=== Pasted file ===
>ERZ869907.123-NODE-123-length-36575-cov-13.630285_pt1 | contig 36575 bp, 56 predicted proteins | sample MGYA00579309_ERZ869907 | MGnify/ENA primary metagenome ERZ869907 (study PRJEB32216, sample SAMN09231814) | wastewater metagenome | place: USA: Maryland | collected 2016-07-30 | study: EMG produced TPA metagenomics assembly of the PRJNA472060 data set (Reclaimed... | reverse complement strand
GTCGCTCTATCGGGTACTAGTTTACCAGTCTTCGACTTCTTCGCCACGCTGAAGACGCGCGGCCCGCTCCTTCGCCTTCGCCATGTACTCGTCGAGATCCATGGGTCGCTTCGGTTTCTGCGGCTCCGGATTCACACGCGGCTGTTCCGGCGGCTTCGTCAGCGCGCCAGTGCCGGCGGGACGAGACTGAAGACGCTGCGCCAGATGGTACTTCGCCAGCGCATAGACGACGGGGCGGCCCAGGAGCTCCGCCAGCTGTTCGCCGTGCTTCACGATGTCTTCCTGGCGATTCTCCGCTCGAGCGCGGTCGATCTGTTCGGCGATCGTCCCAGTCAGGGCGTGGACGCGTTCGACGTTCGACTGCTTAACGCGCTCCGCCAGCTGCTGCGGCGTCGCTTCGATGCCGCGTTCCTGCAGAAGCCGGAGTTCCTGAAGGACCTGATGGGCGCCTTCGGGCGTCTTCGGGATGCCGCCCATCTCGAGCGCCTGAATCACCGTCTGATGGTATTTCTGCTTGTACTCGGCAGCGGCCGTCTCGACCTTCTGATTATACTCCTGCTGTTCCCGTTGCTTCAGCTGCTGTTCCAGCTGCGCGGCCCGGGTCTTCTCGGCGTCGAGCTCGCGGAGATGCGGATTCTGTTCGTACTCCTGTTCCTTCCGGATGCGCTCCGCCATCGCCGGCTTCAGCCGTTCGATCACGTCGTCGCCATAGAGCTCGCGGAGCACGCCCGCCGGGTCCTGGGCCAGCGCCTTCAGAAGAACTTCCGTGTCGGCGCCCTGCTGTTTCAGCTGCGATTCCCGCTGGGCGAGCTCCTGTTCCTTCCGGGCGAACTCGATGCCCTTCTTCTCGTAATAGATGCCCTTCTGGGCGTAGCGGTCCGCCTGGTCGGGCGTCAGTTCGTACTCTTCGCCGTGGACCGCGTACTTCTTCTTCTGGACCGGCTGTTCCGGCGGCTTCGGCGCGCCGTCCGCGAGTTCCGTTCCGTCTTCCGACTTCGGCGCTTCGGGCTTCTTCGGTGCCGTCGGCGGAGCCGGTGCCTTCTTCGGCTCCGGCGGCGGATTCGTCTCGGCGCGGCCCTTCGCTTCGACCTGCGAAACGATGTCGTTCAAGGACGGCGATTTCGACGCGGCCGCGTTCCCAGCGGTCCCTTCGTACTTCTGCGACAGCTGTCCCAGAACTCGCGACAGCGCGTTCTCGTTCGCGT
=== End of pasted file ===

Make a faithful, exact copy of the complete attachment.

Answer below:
>ERZ869907.123-NODE-123-length-36575-cov-13.630285_pt1 | contig 36575 bp, 56 predicted proteins | sample MGYA00579309_ERZ869907 | MGnify/ENA primary metagenome ERZ869907 (study PRJEB32216, sample SAMN09231814) | wastewater metagenome | place: USA: Maryland | collected 2016-07-30 | study: EMG produced TPA metagenomics assembly of the PRJNA472060 data set (Reclaimed... | reverse complement strand
GTCGCTCTATCGGGTACTAGTTTACCAGTCTTCGACTTCTTCGCCACGCTGAAGACGCGCGGCCCGCTCCTTCGCCTTCGCCATGTACTCGTCGAGATCCATGGGTCGCTTCGGTTTCTGCGGCTCCGGATTCACACGCGGCTGTTCCGGCGGCTTCGTCAGCGCGCCAGTGCCGGCGGGACGAGACTGAAGACGCTGCGCCAGATGGTACTTCGCCAGCGCATAGACGACGGGGCGGCCCAGGAGCTCCGCCAGCTGTTCGCCGTGCTTCACGATGTCTTCCTGGCGATTCTCCGCTCGAGCGCGGTCGATCTGTTCGGCGATCGTCCCAGTCAGGGCGTGGACGCGTTCGACGTTCGACTGCTTAACGCGCTCCGCCAGCTGCTGCGGCGTCGCTTCGATGCCGCGTTCCTGCAGAAGCCGGAGTTCCTGAAGGACCTGATGGGCGCCTTCGGGCGTCTTCGGGATGCCGCCCATCTCGAGCGCCTGAATCACCGTCTGATGGTATTTCTGCTTGTACTCGGCAGCGGCCGTCTCGACCTTCTGATTATACTCCTGCTGTTCCCGTTGCTTCAGCTGCTGTTCCAGCTGCGCGGCCCGGGTCTTCTCGGCGTCGAGCTCGCGGAGATGCGGATTCTGTTCGTACTCCTGTTCCTTCCGGATGCGCTCCGCCATCGCCGGCTTCAGCCGTTCGATCACGTCGTCGCCATAGAGCTCGCGGAGCACGCCCGCCGGGTCCTGGGCCAGCGCCTTCAGAAGAACTTCCGTGTCGGCGCCCTGCTGTTTCAGCTGCGATTCCCGCTGGGCGAGCTCCTGTTCCTTCCGGGCGAACTCGATGCCCTTCTTCTCGTAATAGATGCCCTTCTGGGCGTAGCGGTCCGCCTGGTCGGGCGTCAGTTCGTACTCTTCGCCGTGGACCGCGTACTTCTTCTTCTGGACCGGCTGTTCCGGCGGCTTCGGCGCGCCGTCCGCGAGTTCCGTTCCGTCTTCCGACTTCGGCGCTTCGGGCTTCTTCGGTGCCGTCGGCGGAGCCGGTGCCTTCTTCGGCTCCGGCGGCGGATTCGTCTCGGCGCGGCCCTTCGCTTCGACCTGCGAAACGATGTCGTTCAAGGACGGCGATTTCGACGCGGCCGCGTTCCCAGCGGTCCCTTCGTACTTCTGCGACAGCTGTCCCAGAACTCGCGACAGCGCGTTCTCGTTCGCGT